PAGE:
Birds of America
By John James Audubon, F. R. SS. L. & E.
THE PURPLE FINCH.
(State Bird of New Hampshire)
ERYTHROSPIZA PURPUREA, Gmel.
PLATE CXCVI.--MALE AND FEMALE.
From the beginning of November until April, flocks of the Purple Finch,
consisting of from six to twenty individuals, are seen throughout the whole of
Louisiana and the adjoining States. They fly compactly, with an undulating
motion, similar to that of the Common Greenfinch of Europe. They alight all at
once, and after a moment of rest, and as if frightened, all take to wing again,
make a circuit of no great extent, and return to the tree from which they had
thus started, or settle upon one near it. Immediately after this, every
individual is seen making its way toward the extremities of the branches,
husking the buds with great tact, and eating their internal portion. In doing
this, they hang like so many Titmice, or stretch out their necks to reach the
buds below. Although they are quite friendly among themselves during their
flight, or while sitting without looking after food, yet, when they are feeding,
the moment one goes near another, it is strenuously warned to keep off by
certain unequivocal marks of displeasure, such as the erection of the feathers
of the head and the opening of the mouth. Should this intimation be
disregarded, the stronger or more daring, of the two drives off the other to a
different part of the tree. They feed in this manner principally in the
morning, and afterwards retire to the interior of the woods. Towards sunset
they reappear, fly about the skirts of the fields and along the woods, until,
having made choice of a tree, they alight, and, as soon as each bird has chosen
a situation, stand still, look about them, plume themselves, and make short
sallies after flies and other insects, but without interfering with each other.
They frequently utter a single rather mellow clink, and are seen occupied in
this manner until near sunset, when they again fly off to the interior of the
forest. I one night surprised a party of them roosting in a small holly tree,
as I happened to be brushing by it. In their consternation they suddenly
started all together, and in the same direction, when, not knowing what birds
they were, I shot at them and brought down two.
It is remarkable that, at this season, males in full beauty of plumage are
as numerous as during the summer months in far more northern parts, where they
breed; and you may see different gradations of plumage, from the dingy
greenish-brown of the female and young to the richest tints of the oldest and
handsomest male; while along with these there are others which, by my habit of
examining birds, I knew to be old, and which are of a yellowish-green, neither
the colour of the young males, nor that of the females, but a mixture of all.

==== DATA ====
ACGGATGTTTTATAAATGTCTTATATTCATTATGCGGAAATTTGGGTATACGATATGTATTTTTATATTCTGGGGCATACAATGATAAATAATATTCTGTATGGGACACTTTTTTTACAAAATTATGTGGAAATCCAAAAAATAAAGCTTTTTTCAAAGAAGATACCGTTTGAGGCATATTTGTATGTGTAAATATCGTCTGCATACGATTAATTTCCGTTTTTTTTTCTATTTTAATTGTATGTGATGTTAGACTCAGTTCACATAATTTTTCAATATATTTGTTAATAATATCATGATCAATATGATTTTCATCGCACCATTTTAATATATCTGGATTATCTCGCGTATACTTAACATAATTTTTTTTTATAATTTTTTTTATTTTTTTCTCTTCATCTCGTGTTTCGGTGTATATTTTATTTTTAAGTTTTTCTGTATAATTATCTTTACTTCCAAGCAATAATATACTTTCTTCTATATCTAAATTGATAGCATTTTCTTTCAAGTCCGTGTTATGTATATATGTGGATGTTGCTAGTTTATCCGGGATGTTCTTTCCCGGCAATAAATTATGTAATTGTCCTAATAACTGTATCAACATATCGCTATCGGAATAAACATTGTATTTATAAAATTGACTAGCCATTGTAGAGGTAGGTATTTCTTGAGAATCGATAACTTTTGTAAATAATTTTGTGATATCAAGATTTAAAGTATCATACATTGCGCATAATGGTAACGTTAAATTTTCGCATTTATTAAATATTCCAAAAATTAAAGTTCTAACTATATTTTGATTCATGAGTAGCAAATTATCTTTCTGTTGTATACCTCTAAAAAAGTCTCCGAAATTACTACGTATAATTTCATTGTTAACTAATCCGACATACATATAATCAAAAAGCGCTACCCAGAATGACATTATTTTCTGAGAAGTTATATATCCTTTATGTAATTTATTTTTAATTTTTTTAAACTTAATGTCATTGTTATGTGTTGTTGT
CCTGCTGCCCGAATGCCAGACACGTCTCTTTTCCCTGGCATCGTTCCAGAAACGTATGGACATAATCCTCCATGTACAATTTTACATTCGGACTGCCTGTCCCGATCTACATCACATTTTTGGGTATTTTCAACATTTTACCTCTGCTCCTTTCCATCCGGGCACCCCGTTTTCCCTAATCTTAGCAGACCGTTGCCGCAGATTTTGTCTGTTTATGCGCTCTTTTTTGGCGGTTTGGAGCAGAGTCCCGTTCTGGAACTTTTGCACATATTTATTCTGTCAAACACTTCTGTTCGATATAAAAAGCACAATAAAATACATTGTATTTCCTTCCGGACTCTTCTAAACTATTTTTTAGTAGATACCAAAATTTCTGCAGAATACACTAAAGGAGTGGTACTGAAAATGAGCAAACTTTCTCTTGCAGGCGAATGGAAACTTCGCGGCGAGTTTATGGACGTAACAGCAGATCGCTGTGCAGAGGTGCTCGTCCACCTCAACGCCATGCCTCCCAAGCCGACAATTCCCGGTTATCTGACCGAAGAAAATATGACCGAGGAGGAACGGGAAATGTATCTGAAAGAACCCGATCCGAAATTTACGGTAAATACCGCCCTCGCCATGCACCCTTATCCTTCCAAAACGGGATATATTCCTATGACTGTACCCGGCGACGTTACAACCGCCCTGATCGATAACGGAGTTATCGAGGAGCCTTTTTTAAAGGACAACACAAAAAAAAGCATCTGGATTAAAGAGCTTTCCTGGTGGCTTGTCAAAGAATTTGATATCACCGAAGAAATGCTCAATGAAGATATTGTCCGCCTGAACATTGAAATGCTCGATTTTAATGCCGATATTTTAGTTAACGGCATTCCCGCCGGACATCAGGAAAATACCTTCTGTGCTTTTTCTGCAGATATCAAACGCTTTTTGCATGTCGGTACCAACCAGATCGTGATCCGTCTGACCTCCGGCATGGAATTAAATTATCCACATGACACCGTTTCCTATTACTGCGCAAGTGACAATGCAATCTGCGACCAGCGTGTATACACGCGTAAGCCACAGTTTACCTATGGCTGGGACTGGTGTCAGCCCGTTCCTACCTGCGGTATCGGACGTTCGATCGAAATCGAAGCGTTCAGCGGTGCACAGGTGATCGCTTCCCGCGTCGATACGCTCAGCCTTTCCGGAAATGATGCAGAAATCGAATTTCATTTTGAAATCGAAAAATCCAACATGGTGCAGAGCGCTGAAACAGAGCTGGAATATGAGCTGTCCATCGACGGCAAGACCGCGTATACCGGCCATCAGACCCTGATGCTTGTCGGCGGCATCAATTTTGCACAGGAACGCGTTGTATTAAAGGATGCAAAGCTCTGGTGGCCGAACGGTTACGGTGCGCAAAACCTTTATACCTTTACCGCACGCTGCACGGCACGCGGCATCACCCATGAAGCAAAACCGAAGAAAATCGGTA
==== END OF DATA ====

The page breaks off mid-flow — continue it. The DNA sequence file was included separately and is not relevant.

The song of the Purple Finch is sweet and continued, and I have enjoyed it
much during the spring and summer months, in the mountainous parts of
Pennsylvania, where it occasionally breeds, particularly about the Great Pine
Forest, where, although I did not find any nests, I saw pairs of these birds
flying about and feeding their young, which could not have been many days out,
and were not fully fledged. The food which they carried to their young
consisted of insects, small berries, and the juicy part of the cones of the
They frequently associate with the Common Cross-bills, feeding on the same
trees, and like them are at times fond of alighting against the mud used for
closing the log-houses. They are seldom seen on the ground, although their
motions there are by no means embarrassed. They are considered as destructive
birds by some farmers, who accuse them of committing great depredations on the
blossoms of their fruit-trees. I never observed this in Louisiana, where they
remain long after the peach and pear trees are in full bloom. I have eaten many
of them, and consider their flesh equal to that of any other small bird,
excepting the Rice Bunting.
This species was seen by Dr. RICHARDSON on the banks of the Saskatchewan
river only, where it feeds on willow-buds. It arrives there in May, and resides
during the summer. The eggs have been procured in the State of Massachusetts by
my friend Dr. T. M. BREWER. They measure seven-eighths and a quarter in length,
four-eighths and a half in breadth, and are thus of an elongated form, rather
pointed. Their ground-colour is a bright emerald-green, sparingly marked with
dots and a few streaks of black, accumulated near the apex, and some large marks
of dull purple here and there over the whole surface. The following, note is
from the same gentleman:--"The passage of the Purple Finch through this State on
its way north, is so rapid, and the number of those that stop to breed here so
small, that I can furnish nothing respecting its habits, except that there is
good reason to believe the accusation which has been brought against it, of
injuring the blossoms of fruit trees. Last year, the trees were in full bloom
at the time this bird was migrating, and I saw them plainly clinging to the
branches, and at work upon the blossoms; so that under some trees the ground was
literally strewed with the result of their destructiveness, although they did
not appear to feed on the blossoms. I have had the good fortune to meet with
its nest and eggs this season. Mr. CABOT found another, and is probably the
first naturalist who has done so. The nest which I found was built in a cedar